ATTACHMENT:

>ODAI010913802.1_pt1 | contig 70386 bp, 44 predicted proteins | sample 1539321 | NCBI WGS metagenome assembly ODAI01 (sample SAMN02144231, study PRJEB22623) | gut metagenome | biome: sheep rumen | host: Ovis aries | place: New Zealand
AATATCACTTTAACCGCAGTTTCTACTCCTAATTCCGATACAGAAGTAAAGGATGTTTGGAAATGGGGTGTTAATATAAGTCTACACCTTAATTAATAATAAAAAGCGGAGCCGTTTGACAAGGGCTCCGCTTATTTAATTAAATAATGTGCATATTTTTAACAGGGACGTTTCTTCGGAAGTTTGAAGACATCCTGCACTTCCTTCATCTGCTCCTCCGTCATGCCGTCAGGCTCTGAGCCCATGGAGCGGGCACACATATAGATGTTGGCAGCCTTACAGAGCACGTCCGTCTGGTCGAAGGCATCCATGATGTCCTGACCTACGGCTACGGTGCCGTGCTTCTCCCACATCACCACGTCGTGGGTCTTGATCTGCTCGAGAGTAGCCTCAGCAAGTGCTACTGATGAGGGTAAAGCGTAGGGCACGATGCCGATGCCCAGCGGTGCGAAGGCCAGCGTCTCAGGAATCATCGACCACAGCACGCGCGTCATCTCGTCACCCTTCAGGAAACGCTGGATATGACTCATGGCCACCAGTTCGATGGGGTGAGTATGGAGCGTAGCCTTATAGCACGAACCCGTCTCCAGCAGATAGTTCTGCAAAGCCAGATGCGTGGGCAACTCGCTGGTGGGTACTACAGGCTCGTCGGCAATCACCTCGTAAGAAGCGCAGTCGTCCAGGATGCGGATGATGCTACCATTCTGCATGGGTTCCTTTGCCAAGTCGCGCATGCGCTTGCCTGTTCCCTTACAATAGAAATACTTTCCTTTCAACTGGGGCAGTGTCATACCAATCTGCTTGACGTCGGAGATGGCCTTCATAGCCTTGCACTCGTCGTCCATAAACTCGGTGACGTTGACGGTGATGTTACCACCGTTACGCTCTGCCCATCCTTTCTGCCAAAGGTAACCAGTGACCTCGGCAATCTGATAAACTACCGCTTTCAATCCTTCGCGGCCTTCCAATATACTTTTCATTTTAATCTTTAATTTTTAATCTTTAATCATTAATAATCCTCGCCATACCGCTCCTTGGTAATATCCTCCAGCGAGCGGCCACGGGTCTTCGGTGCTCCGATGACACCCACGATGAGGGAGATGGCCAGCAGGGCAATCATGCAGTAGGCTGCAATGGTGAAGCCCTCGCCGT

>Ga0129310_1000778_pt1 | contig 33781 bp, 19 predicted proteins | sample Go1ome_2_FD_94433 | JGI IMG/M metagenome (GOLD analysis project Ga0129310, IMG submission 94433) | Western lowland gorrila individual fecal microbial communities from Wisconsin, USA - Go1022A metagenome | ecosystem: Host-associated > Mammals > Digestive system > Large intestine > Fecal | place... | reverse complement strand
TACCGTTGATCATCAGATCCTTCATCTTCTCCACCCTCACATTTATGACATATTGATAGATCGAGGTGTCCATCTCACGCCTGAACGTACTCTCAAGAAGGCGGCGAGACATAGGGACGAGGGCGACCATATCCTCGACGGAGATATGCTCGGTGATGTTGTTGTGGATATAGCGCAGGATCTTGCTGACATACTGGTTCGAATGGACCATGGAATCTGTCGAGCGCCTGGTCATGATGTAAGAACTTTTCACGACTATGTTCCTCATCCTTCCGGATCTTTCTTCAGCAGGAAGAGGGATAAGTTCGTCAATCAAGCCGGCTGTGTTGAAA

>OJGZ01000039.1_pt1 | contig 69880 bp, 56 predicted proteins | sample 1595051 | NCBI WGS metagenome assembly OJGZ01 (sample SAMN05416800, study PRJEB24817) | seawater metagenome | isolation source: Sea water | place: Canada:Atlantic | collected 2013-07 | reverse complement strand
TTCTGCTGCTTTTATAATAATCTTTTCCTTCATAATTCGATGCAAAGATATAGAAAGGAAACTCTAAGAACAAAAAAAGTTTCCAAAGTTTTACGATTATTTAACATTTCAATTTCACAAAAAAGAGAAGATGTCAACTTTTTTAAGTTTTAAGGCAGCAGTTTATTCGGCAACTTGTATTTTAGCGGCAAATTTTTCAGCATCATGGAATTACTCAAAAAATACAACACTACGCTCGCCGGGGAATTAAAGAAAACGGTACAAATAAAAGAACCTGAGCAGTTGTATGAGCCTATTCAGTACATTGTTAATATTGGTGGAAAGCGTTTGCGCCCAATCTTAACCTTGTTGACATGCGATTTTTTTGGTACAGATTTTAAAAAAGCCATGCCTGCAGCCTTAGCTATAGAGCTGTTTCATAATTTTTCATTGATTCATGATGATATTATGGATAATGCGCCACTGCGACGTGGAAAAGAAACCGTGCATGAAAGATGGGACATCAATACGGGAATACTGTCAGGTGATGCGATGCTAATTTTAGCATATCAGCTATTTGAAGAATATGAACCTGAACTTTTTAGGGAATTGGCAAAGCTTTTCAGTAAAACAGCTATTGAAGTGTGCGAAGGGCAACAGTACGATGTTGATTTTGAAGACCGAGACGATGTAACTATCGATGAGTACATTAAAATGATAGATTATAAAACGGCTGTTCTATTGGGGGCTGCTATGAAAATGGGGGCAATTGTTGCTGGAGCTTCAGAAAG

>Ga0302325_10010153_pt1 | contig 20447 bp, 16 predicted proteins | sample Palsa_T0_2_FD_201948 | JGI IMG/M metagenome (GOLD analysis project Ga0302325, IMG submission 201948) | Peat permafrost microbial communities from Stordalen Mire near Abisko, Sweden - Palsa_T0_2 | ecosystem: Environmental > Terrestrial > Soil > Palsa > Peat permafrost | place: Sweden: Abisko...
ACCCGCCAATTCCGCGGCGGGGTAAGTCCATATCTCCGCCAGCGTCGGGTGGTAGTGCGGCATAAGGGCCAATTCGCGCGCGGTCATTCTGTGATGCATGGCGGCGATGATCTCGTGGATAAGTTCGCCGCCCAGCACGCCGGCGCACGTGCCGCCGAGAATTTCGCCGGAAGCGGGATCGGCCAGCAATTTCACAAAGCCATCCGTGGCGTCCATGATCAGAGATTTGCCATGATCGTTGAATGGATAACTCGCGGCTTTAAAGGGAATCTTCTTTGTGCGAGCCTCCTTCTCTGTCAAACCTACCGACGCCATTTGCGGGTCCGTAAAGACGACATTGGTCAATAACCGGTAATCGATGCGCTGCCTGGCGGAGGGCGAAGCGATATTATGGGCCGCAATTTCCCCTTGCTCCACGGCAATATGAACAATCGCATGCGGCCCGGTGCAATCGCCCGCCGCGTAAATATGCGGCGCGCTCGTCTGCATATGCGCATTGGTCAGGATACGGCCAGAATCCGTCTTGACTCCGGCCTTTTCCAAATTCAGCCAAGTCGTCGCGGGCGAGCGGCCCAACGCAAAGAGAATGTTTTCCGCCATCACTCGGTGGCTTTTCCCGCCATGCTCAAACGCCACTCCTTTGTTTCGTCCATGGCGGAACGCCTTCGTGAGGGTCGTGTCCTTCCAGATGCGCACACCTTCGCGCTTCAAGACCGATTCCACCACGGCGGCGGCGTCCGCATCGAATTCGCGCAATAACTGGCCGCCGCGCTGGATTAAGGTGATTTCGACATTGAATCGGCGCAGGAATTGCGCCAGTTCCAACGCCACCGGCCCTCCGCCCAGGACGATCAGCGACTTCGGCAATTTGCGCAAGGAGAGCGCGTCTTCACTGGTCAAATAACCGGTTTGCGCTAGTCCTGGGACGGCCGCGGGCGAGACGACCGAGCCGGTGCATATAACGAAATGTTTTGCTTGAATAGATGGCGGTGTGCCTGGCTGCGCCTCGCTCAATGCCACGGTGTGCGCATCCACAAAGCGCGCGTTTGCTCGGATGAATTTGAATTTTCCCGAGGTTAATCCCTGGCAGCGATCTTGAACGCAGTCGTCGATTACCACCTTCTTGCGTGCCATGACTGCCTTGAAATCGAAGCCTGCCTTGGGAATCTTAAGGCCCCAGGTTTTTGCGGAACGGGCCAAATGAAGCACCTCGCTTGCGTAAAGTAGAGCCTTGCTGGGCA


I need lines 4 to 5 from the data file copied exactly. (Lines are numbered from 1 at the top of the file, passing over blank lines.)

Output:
TACCGTTGATCATCAGATCCTTCATCTTCTCCACCCTCACATTTATGACATATTGATAGATCGAGGTGTCCATCTCACGCCTGAACGTACTCTCAAGAAGGCGGCGAGACATAGGGACGAGGGCGACCATATCCTCGACGGAGATATGCTCGGTGATGTTGTTGTGGATATAGCGCAGGATCTTGCTGACATACTGGTTCGAATGGACCATGGAATCTGTCGAGCGCCTGGTCATGATGTAAGAACTTTTCACGACTATGTTCCTCATCCTTCCGGATCTTTCTTCAGCAGGAAGAGGGATAAGTTCGTCAATCAAGCCGGCTGTGTTGAAA

>OJGZ01000039.1_pt1 | contig 69880 bp, 56 predicted proteins | sample 1595051 | NCBI WGS metagenome assembly OJGZ01 (sample SAMN05416800, study PRJEB24817) | seawater metagenome | isolation source: Sea water | place: Canada:Atlantic | collected 2013-07 | reverse complement strand